By: Matthew Lewis on May 13th, 2020
What's the Difference between N95 Masks and KN95 Masks?
Resources and Insight | COVID-19 | 4 Min Read
In what has become an unprecedented time for companies and their employees, adjusting to a “new normal” of working away from the office has been challenging for many as the COVID-19 pandemic continues. As companies begin to look ahead and plan for a return to some normalcy, continuing to practice safe social distancing measures in the workplace will be key to providing a safe and efficient workplace environment. This includes continuing to keep a 6-foot space between individuals and the use of Personal Protective Equipment (PPE) such as face masks. Differentiating between the types of masks and the protection they provide is important for companies to know before bringing employees back into the office.
What Are the Most Effective Face Masks to Use?
Two of the primary masks in use during the COVID-19 pandemic have been the N95 mask and the KN95 mask. But what is the primary difference between these two masks? First off, let’s define what an N95 mask is: according to the FDA, a N95 respirator is “a respiratory protective device designed to achieve a very close facial fit and very efficient filtration of airborne particles.” The edges of the respirator mask are designed to form a seal around the wearer’s nose and mouth.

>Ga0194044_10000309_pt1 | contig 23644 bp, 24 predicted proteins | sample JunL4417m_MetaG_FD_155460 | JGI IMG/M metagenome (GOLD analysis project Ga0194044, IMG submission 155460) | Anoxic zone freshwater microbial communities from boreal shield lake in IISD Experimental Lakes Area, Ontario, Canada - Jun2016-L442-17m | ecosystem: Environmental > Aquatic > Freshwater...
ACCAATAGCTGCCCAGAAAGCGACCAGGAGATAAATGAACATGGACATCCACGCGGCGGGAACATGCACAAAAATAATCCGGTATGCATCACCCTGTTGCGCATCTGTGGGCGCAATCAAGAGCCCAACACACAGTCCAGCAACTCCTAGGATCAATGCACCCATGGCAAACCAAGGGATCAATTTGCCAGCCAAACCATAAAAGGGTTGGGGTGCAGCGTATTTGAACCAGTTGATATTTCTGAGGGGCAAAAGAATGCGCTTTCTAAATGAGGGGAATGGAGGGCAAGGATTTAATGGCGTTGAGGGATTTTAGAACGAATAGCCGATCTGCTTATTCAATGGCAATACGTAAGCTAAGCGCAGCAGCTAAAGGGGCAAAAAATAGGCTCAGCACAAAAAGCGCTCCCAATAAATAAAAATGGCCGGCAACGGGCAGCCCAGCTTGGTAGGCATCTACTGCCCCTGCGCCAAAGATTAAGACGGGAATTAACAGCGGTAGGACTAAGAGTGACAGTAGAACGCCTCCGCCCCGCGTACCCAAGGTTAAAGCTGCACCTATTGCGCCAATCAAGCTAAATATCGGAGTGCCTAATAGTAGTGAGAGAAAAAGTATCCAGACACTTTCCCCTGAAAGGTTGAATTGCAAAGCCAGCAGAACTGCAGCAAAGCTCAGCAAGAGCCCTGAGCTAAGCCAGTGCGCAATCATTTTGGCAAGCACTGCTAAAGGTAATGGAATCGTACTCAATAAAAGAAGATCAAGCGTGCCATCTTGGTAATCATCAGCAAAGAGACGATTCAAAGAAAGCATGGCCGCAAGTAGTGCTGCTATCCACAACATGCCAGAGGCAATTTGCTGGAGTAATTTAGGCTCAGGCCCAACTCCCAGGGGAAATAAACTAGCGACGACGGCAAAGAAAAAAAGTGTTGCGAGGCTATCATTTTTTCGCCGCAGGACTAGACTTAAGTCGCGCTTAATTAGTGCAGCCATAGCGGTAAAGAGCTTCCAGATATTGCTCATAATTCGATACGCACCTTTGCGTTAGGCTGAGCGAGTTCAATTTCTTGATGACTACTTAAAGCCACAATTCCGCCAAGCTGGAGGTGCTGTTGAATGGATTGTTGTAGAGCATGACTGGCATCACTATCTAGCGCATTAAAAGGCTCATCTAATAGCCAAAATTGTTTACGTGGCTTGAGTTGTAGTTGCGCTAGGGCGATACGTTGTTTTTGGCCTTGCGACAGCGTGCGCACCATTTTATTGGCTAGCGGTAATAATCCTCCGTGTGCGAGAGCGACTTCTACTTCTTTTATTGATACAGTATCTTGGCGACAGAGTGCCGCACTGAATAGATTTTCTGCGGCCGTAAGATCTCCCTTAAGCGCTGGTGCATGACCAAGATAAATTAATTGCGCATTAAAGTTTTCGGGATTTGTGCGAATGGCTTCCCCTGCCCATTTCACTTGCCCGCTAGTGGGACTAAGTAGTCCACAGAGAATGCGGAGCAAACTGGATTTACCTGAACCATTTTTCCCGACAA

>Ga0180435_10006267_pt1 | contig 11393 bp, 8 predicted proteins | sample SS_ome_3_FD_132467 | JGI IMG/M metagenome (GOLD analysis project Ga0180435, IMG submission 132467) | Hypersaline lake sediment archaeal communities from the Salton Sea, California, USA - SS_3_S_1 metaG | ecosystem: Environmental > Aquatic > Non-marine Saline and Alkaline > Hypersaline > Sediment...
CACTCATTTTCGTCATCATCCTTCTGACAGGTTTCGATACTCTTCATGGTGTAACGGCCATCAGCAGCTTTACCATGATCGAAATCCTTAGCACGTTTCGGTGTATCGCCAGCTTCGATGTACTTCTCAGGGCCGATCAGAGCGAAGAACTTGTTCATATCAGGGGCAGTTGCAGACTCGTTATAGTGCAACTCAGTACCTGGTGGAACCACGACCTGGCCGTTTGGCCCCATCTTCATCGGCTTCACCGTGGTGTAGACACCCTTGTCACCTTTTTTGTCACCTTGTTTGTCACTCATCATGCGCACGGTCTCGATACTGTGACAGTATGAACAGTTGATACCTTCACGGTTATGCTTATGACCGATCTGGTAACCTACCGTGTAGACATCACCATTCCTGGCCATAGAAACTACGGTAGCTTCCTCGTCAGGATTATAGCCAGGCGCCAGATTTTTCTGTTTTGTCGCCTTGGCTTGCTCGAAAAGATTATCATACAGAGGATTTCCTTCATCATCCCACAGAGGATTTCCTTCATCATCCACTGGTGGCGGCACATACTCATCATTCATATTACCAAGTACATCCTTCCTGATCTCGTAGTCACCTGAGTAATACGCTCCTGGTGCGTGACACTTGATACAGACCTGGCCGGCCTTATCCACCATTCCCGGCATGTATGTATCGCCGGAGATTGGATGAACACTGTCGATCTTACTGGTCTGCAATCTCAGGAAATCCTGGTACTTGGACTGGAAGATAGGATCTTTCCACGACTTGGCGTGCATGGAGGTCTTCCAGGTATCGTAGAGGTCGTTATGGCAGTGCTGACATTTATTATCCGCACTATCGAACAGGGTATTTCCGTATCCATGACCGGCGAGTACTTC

KN95 masks are face masks that meet the requirements of China GB2626 standards. The “standard” this refers to a filtration efficiency of more than 95% for non-oily particles that are greater than 0.3 microns in size. The N95 masks require the same standard for filtration efficiency. For all intents and purposes, the masks are able to perform the same functions. The U.S. Centers for Disease Control (CDC) says KN95 masks are as effective as N95 masks and are one of the many "suitable substitutes" for N95 masks that are in short supply. In short, KN95 and N95 masks both offer 95% protection from airborne particles and the same level of filtration.
What are the Differences Between N95 and KN95 Masks?
Although both the KN95 mask and N95 mask share some similarities, there are some minor distinctions between the two masks. Since the COVID-19 outbreak, N95 masks have been largely reserved for medical personnel, first responders, and those who have been battling the disease on the front lines. One of the reasons for this is N95 masks are considered to have slightly stronger requirements for breathability under the US Code of Federal Regulations for N95 masks. KN95 masks, on the other hand, are largely considered to be better suited for commercial and personal use. In addition to having similar functions as the N95 mask, they are also more readily available and therefore easier to access for those not working directly to combat the virus.
This chart from 3M highlights more specific differences between the two masks, in addition to showing statistics of masks that have been in use in countries such as Korea (1st Class) and Japan (DS FFRs).